The Sentencing Reform and Corrections Act of 2015

Prison Fellowship believes each person impacted by crime and incarceration has intrinsic value and the capacity for change. We believe a restorative approach is the key to building a better criminal justice system. To that end, we have defined a justice framework to guide our nation's efforts to reform our ineffective, expensive, and broken criminal justice system, and we support legislation that upholds the principles of our framework.

Policy Solution: Sentencing Reform and Corrections Act of 2015, S. 2123.

Key sponsors and status: Introduced by Senator Chuck Grassley (R-IA).  This legislation has been approved by the Senate Judiciary Committee, and placed on the Senate Legislative Calendar.

Check out the current Senate cosponsors and actions taken on the Senate bill.

 What it does:

  • Restoring More Proportionate Sentences: The Sentencing Reform and Corrections Act takes a targeted approach to fashion more proportionate sentences for lower-level drug offenses through a variety of sentencing reforms, including expanding eligibility for the federal “safety valve.”
  • Retroactive Application of the Fair Sentencing Act: The Fair Sentencing Act of 2010 reduced the disparity between crack and powder cocaine penalties. Many defendants have benefitted from this reform since then, but thousands who were sentenced prior to 2010 remain in prison. This new bill would allow those prisoners to apply to a judge for retroactive reduction in their sentence consistent with the Fair Sentencing Act.
  • Recidivism Reduction:  The Bureau of Prisons (BOP) is required to make prison programming and productive activities available, such as drug rehabilitation, education, skills training, faith-based classes, and work programs, in partnership with non-profit and faith-based organizations. Increased phone and visitation privileges and eligibility for certain prisoners to move to community corrections are provided as incentives for program completion.  
  • Risk Assessment:  The Department of Justice must develop a Post-Sentencing Risk and Needs Assessment System in order to assign the most effective amount and type of programming to each prisoner.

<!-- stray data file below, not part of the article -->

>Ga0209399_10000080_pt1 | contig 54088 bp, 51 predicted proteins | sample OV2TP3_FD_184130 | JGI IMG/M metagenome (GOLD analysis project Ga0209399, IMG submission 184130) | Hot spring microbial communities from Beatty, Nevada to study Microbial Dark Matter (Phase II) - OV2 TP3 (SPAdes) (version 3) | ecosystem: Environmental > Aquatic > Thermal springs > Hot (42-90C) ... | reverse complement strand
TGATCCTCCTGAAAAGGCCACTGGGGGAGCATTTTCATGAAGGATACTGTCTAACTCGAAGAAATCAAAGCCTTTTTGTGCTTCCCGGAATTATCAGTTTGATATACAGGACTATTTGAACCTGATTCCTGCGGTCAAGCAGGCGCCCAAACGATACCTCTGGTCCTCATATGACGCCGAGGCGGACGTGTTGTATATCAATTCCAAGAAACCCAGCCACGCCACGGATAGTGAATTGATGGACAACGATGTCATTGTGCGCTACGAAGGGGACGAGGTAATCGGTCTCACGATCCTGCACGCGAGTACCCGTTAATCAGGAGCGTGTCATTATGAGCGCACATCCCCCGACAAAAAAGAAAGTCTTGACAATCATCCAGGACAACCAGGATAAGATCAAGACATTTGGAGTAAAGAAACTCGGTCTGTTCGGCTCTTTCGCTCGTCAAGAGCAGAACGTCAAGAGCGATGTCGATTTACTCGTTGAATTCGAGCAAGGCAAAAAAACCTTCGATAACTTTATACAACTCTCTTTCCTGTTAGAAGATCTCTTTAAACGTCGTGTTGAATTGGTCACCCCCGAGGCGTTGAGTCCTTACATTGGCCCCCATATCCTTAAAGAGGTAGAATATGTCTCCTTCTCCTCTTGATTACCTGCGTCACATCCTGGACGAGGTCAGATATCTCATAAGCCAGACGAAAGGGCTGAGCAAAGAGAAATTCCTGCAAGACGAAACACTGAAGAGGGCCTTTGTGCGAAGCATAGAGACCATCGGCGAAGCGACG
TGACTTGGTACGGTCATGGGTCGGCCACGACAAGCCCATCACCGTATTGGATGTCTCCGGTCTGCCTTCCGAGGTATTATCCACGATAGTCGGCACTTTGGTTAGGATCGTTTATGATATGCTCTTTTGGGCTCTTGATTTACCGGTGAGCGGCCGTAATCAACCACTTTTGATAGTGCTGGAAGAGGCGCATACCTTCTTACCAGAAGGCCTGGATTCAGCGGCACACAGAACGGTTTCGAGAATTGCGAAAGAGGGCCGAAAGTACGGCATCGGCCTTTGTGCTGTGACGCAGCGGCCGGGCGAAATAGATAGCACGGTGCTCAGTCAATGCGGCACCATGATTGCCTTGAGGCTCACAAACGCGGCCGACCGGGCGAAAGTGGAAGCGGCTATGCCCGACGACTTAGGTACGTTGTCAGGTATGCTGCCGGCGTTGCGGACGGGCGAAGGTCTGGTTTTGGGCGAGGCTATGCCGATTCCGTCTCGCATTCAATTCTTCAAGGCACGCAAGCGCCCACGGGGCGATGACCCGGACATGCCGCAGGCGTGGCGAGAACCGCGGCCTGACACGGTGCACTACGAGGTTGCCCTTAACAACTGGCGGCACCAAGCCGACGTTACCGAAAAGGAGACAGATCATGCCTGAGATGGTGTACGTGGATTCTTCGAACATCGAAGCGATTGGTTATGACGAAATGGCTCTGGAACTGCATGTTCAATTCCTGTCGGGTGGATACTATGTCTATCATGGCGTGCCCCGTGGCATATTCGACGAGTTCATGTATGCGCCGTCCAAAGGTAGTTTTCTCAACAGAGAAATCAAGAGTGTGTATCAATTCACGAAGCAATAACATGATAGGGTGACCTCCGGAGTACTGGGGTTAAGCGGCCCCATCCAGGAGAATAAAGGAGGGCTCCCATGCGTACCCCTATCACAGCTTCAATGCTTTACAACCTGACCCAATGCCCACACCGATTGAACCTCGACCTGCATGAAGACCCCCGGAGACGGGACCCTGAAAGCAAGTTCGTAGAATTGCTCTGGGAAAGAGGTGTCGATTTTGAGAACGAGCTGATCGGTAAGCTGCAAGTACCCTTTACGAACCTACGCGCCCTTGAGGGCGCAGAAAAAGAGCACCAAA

• Juvenile Records and Confinement:  Courts must automatically seal and expunge certain records of juvenile nonviolent offenses. It prohibits juvenile solitary confinement, except in limited circumstances.

A summary of the bill is available here.  A section-by-section breakdown of the legislation is available here.

How it Advances Our Values:  The sentencing reforms included in the legislation will help restore more proportionate punishment for people in federal prisons who committed non-violent drug offenses. The retroactive application of the Fair Sentencing Act and other sentencing reforms will ensure a just process is given to those who did not have the benefit of current laws. The legislation’s expansion of prison programming will help promote a more constructive prison culture, which is at the heart of Prison Fellowship’s ministry. Federal prisons should provide opportunities for men and women behind bars to make amends and earn back the public’s trust. The Sentencing Reform and Corrections Act’s use of risk assessment and prison program partnerships will be a significant step in transforming the federal prison system, so that prisoners can return home as better neighbors ready to give back at their highest potential.

Prison Fellowship's Work on the Sentencing Reform and Corrections Act: Prison Fellowship’s policy team worked with Senate offices to reach consensus language, which led to the introduction and continuing advancement of the Sentencing Reform and Corrections Act. Craig DeRoche, Prison Fellowship's Senior Vice President for Policy and Advocacy, was invited to testify before the Senate Judiciary Committee in October 2015 during a hearing in consideration of the bill. A summary of the committee hearing is available here. Mr. DeRoche also published this op-ed calling on Congress to pass this values-based reform.

Prison Fellowship has played a leading role in building a coalition of support for sentencing and prison reform, spearheading this sign-on letter from faith-based and conservative organizations, lobbying dozens of Senate offices, and collaborating with the Colson Center for Christian Worldview to spread the word on BreakPoint radio. We have provided advocacy opportunities for our grassroots network to weigh in directly with their senators.

How You Can Take Action: It only takes a minute to speak up for the tens of thousands of lives that will be impacted by the Sentencing Reform and Corrections Act. Use our easy online advocacy tool to send a letter to your senator urging them to support S.2123.